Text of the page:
Braves’ Anthopoulos making moves despite past prospect evaluations

Braves general manager Alex Anthopoulos made four pitching moves over the weekend, releasing veteran Scott Kazmir and optioning Lucas Sims, Matt Wisler and Aaron Blair to the minors.

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Braves general manager Alex Anthopoulos made four pitching moves over the weekend, releasing veteran Scott Kazmir and optioning Lucas Sims, Matt Wisler and Aaron Blair to the minors.

Alex Anthopoulos was given complete control of the Braves’ baseball operations when he was hired as general manager, free of concerns about paying off players to just go away, free of ties to the player evaluations of past regimes.

If there was any lingering doubt about that, it was eliminated in the final weekend of spring training.

The transactions that affirmed Anthopoulos's power just before this week's opener:

-- Scott Kazmir, who had one year remaining on a contract that pays him $16 million, was released. The Braves knew what they were getting into with Kazmir. They picked up his contract despite the fact he missed all of last season with a hip injury, primarily because the Los Angeles Dodgers had agreed to take Matt Kemp in return.

Kemp had two years totaling more than $40 million left on his deal. The Braves took the short-term hit, even knowing Kazmir might not make the team, because the trade would clear payroll space for 2019. But even with Kazmir having a mediocre spring (4.22 ERA), it’s significant that Anthopoulos didn’t keep him on the roster at least for three to four weeks of the season to see if he would come around -- and that he was allowed by ownership to release him.

-- Three young pitchers, Matt Wisler, Aaron Blair and Lucas Sims, were optioned to the minors. There’s a lot to unpack here.

First, about Sims. In six appearances this spring, he was 0-2 with a 10.13 ERA. He allowed 18 hits, 17 runs (15 earned), 10 walks and four home runs in 13.1 innings. Sims was the Braves’ first pick (21st overall) out of Brookwood High School in 2012 under then-general manager Frank Wren.

He was the team’s No. 1 ranked prospect. That might have been in part a statement about how weak the player development system was at the time. But there’s little question the front office and scouting staff was high on Sims. From one prospect rankings website: Sims “has all the attributes of a future No. 2 starter. The complete package.”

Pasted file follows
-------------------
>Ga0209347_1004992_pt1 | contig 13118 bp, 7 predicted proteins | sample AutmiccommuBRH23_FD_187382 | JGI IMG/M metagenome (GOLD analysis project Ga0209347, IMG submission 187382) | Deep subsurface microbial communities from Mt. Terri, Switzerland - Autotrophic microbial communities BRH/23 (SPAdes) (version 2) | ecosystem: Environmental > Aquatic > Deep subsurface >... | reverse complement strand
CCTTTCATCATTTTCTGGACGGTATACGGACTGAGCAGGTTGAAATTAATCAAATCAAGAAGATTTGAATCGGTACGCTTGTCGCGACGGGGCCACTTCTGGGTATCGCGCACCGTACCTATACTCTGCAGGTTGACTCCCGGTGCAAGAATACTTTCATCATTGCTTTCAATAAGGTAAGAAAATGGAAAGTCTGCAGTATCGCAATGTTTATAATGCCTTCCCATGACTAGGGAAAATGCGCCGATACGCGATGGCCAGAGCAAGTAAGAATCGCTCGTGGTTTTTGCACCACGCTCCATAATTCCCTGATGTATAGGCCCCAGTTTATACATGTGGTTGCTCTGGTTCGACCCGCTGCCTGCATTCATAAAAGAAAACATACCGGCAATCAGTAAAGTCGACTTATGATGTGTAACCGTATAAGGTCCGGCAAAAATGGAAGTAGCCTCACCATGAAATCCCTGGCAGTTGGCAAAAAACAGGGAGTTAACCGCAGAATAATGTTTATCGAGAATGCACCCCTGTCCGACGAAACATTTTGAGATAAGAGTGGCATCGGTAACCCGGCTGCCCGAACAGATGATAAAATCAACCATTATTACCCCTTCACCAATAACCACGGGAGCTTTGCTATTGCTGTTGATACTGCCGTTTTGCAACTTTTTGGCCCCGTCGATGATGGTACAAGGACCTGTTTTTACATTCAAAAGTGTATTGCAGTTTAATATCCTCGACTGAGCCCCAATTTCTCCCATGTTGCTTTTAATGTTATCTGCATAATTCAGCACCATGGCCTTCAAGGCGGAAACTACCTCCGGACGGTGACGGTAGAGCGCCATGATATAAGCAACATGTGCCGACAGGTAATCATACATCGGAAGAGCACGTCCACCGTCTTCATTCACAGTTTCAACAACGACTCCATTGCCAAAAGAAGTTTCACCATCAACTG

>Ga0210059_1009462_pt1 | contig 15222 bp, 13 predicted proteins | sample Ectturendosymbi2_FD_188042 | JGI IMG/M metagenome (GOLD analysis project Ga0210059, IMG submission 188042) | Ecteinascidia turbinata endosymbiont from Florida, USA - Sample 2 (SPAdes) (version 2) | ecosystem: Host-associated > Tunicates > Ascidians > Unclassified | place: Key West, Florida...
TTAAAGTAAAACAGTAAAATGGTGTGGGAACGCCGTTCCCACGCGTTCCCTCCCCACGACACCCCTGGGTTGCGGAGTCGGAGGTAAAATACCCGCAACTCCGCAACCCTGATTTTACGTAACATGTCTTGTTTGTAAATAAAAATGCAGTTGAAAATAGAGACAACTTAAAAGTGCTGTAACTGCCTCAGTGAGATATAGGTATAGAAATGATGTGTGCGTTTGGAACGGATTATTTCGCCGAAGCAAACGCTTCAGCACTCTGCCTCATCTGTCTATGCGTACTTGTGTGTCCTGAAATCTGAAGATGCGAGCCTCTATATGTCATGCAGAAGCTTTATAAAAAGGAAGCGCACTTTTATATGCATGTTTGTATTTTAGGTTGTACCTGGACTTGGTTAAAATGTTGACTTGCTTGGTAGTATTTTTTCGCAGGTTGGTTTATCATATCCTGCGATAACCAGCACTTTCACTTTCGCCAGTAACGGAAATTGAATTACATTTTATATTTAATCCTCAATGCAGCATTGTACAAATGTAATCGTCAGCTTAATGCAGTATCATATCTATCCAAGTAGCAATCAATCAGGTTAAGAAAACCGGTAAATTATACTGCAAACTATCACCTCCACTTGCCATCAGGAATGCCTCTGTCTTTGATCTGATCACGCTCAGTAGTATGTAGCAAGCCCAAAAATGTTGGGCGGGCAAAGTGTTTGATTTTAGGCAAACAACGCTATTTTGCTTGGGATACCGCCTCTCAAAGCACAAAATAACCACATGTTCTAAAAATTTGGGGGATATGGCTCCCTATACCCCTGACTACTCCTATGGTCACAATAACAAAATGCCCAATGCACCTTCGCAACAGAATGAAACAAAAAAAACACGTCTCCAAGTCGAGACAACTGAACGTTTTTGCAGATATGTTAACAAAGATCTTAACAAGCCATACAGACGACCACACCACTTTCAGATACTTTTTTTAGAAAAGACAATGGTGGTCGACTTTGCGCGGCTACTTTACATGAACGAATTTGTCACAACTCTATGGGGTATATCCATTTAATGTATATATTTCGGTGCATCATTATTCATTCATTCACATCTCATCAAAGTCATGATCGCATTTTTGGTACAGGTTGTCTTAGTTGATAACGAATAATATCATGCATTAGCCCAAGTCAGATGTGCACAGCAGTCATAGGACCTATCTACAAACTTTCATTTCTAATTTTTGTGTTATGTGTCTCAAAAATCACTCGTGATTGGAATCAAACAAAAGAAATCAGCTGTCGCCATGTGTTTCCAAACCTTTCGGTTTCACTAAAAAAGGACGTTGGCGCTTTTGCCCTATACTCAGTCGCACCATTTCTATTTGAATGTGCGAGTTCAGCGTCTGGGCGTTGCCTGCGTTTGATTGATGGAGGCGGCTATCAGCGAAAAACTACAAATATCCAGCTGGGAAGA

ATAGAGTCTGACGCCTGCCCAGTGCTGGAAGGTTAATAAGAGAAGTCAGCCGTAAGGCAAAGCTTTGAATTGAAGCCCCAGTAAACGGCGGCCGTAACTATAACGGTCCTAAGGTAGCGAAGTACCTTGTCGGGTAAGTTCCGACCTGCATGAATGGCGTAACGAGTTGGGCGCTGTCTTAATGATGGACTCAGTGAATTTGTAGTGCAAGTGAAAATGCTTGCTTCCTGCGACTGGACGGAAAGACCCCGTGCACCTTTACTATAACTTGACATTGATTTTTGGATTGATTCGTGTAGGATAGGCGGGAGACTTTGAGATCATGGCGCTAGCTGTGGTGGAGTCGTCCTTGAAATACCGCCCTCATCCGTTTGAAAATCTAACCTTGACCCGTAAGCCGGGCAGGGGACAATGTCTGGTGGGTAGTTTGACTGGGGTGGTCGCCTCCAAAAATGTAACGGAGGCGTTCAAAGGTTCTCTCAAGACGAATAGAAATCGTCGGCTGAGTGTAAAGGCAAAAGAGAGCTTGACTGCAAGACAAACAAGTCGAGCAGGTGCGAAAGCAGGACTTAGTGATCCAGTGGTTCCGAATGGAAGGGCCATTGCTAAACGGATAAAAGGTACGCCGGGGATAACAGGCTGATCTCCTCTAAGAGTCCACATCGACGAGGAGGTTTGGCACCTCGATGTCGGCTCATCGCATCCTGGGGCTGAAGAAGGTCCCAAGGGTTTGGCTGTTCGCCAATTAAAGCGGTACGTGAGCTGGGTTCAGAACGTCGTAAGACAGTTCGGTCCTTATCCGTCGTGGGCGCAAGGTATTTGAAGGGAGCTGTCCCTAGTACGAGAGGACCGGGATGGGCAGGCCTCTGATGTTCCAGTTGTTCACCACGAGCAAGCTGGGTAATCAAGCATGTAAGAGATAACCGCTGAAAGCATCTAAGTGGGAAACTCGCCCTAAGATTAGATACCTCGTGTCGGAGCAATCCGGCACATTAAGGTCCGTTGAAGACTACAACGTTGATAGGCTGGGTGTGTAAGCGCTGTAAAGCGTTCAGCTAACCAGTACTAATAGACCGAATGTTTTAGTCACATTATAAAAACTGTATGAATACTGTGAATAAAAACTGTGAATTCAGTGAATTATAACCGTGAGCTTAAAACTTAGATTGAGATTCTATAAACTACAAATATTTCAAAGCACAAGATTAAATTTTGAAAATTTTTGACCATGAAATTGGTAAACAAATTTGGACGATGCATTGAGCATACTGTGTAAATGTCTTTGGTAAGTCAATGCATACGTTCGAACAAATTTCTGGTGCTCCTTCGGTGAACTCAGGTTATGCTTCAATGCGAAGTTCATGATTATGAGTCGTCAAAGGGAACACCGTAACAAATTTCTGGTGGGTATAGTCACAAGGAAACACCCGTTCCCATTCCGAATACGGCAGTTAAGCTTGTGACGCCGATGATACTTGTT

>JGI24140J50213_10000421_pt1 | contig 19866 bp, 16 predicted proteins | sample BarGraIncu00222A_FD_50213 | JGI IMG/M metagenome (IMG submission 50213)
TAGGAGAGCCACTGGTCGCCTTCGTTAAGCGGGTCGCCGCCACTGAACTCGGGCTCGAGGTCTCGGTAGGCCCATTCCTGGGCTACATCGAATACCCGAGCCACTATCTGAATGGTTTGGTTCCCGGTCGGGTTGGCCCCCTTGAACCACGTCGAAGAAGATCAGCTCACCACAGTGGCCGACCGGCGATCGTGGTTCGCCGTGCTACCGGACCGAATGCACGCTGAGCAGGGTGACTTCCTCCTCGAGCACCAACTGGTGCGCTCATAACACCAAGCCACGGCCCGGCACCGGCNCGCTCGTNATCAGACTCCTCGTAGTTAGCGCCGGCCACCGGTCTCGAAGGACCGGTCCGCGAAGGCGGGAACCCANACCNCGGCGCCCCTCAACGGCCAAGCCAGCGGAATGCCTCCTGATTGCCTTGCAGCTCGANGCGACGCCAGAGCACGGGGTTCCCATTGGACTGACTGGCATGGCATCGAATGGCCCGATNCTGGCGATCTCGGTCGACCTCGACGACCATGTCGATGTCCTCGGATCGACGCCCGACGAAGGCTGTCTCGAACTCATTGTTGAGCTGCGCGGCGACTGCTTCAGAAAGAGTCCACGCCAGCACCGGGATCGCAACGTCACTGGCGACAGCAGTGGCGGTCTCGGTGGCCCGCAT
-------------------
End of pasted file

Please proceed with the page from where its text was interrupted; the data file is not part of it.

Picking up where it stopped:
His team prospect ranking in the next three years dropped to third (2014), 10th (2015) and 16th (2016). He’s still only 23 years old so it’s not like his career is over. But it illustrates the unreliability of prospect rankings, particularly young pitchers.

Wisler was the only potential piece for the future in the Craig Kimbrel/B.J. Upton trade with San Diego. The deal was all about the Padres willingness to take Upton's contract, which is why the Braves packaged him with one of the game's best closers. He was San Diego's No. 2 rated prospect.

One website blared a few years ago, “Wisler is arguably the best prospect in the Braves' farm system now, and there's a good chance he's ready for Atlanta sometime in 2015.” Oops. He had a spring ERA of 8.10 in six games, and he allowed 12 runs in his last three outings. He failed to retire any of seven Detroit batters he faced last Friday. His numbers in his first three seasons with the Braves: 109 innings, 4.71 ERA (2015), 156.2 innings, 5.10 ERA (2016), 32.1 innings, 8.35 ERA (2016). He’s going in the wrong direction.

Blair was the Braves' No. 2 pitching prospect and No. 4 overall in 2015, behind Dansby Swanson, Sean Newcomb and Ozzie Albies. He was acquired from Arizona with Swanson and Ender Inciarte on the lopsided Shelby Miller trade, probably the best deal during John Coppolella's tenure. But he's 2-8 with a 7.89 ERA in 16 major league appearances and this spring was nothing special (1-1, 4.15). When Anthopoulos signed veteran free agent Anibal Sanchez to a minor-league contract last month, it was a sign he was concerned about his younger pitchers and the bullpen in general.

One prospect ratings site on Blair in 2015: “Blair shouldn't need too much more seasoning in the minor leagues and could be called upon to help out the big league rotation in the near future. He could develop into a very solid and durable middle-of-the-rotation type starter.”

Coppolella and John Hart frequently referenced Wisler and Blair as the first wave of Braves' young pitchers who would lead the organization out of the dark. That hasn't happened. Credit to Anthopoulos for evaluating the players on his own and not bringing either north with the team from Florida.

The demotions of Wisler, Blair and Sims shouldn’t be taken as a statement on some of the Braves’ other young arms (Sean Newcomb, Max Fried, Kolby Allard, Kyle Wright, Mike Soroka, Luiz Gohara).

But note: Gohara, who some still believe can crack the rotation this season, had a terrible spring. He has weight issues and he suffered groin and ankle injuries. So he’s out of the picture for a while.

Gohara is currently the Braves' No. 4 prospect, behind Ronald Acuna, Wright and Soroka. But no guarantees.

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